I rush in where prudent angels fear to tread, to the realm of long-term global-scale history. As a rule, historians leave this treacherous terrain to others, to historical sociologists in particular. Historians have their reasons for this caution, preferring the surer ground of smaller-scale history that can be supported by written documentation. One way to reduce the impracticalities of long-term global-scale history is to privilege one variety of human experience. I confine my scope here to environmental history, and to a few turning points within it. Of all the possible candidates for the title of “turning point” in the long...

  3. 3 Agriculture
    (pp. 29-43)

    Nearly every important change in agriculture has been caused by (or caused itself) an important change in the environment. Agriculture and nature are so inextricably bound that a perturbation in one means a shifting in the other. There are some dramatic examples of this: for example, three-field rotation during the medieval period, the British enclosures, the Caribbean sugar industry, the introduction of sheep into Mexico, and the American Dust Bowl. Drastic changes like these, as well as more diffused ones—such as farmers shifting from diversified farming to monocropping—have had notable consequences. Since about 1850, many of these changes...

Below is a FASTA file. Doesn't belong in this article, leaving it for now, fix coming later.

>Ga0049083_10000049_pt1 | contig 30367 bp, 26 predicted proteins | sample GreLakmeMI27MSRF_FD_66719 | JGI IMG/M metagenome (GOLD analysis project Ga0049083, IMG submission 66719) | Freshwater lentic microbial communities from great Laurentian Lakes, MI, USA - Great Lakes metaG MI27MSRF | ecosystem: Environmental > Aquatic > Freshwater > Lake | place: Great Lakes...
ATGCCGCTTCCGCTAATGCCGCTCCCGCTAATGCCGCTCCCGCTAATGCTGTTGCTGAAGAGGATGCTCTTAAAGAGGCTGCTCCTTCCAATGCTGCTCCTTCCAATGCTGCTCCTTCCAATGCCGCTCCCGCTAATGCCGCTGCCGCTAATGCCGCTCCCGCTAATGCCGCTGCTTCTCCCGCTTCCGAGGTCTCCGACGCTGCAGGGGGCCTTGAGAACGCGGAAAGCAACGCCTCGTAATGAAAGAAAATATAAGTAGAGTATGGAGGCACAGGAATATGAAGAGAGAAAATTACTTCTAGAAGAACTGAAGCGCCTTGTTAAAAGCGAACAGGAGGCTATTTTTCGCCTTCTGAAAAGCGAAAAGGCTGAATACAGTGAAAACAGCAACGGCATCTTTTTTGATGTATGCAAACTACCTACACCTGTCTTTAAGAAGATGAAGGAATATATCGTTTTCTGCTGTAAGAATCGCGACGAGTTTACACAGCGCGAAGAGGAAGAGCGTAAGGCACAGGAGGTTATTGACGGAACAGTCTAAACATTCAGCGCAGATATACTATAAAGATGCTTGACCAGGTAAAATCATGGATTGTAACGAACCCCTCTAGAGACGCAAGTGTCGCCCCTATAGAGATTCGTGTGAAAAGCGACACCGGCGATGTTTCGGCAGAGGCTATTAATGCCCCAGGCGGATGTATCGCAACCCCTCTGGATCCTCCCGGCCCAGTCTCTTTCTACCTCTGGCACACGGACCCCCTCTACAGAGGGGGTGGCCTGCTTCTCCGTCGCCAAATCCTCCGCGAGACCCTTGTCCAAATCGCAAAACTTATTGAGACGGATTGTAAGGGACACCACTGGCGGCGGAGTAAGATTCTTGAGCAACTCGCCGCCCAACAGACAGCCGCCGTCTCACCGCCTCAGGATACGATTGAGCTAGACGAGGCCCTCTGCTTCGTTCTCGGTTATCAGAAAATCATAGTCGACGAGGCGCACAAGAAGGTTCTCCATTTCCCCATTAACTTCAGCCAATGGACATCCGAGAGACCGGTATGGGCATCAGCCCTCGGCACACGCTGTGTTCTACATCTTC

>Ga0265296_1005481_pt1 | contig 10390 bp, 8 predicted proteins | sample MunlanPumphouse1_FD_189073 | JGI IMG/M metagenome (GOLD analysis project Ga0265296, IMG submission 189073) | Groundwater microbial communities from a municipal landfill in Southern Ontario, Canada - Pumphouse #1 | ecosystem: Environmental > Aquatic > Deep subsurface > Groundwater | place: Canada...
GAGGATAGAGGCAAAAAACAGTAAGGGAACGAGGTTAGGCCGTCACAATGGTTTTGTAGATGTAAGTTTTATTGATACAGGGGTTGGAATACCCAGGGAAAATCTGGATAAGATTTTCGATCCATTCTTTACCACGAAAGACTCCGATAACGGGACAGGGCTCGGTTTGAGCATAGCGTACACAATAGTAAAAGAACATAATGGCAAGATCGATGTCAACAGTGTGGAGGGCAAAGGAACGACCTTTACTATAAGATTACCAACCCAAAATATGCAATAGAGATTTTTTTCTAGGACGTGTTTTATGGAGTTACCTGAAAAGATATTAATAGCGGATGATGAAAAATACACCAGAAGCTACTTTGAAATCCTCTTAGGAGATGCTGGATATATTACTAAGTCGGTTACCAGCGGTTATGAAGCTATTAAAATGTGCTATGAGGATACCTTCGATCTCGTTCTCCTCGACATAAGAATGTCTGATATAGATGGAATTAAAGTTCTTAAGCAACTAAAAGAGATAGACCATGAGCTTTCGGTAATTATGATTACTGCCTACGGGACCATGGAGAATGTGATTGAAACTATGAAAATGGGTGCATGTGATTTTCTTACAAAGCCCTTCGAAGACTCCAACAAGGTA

4. 4 Forest History
    (pp. 44-54)

    From the battlements of the former castle near Hambach, Germany, a one-hour walk from Neustadt, there is a wonderful view over the Rhine Valley—about twenty kilometers north, forty kilometers east, and up to eighty kilometers south. If the weather is clear, the cities of Ludwigshafen-Mannheim, Heidelberg, and Karlsruhe are visible; the low mountain range of Odenwald and the northern part of the Black Forest can be seen too. Perhaps this is the reason a castle was constructed on this wooded hill in front of the mountains some nine hundred years ago. The scenery makes it an attractive place for...

  5. 5 The Nation-State
    (pp. 55-71)

    At first glance, analyzing turning points in the environmental history of the nation-state might appear to be a departure from a central goal of the field: to overturn politics as the basis of historical inquiry. During the founding years of environmental history in the 1970s, esteemed environmental historian Donald Worster has noted, “historians lost some of their confidence that the past had been so thoroughly controlled or summed up by a few great men acting in positions of national power.”¹ They began to excavate the “hidden layers” of class, gender, and race as the true agents of history until they...

  6. 6 Urban Environmental History
    (pp. 72-89)

    Urban environmental history is a new subfield that evolved out of the linking of urban history and environmental history.¹ In its simplest form, it concerns the character of the urban environment and the environmental phenomena occurring in cities. Cities historically have grown and expanded over time, developing expansive metropolitan areas and intensive relationships with their hinterlands. Some cities have also experienced substantial decline, especially during the past few decades. Both growth and decline have had sweeping environmental effects. The city’s ecological footprint extends not only into its contiguous hinterland but can also leap hundreds and even thousands of miles through...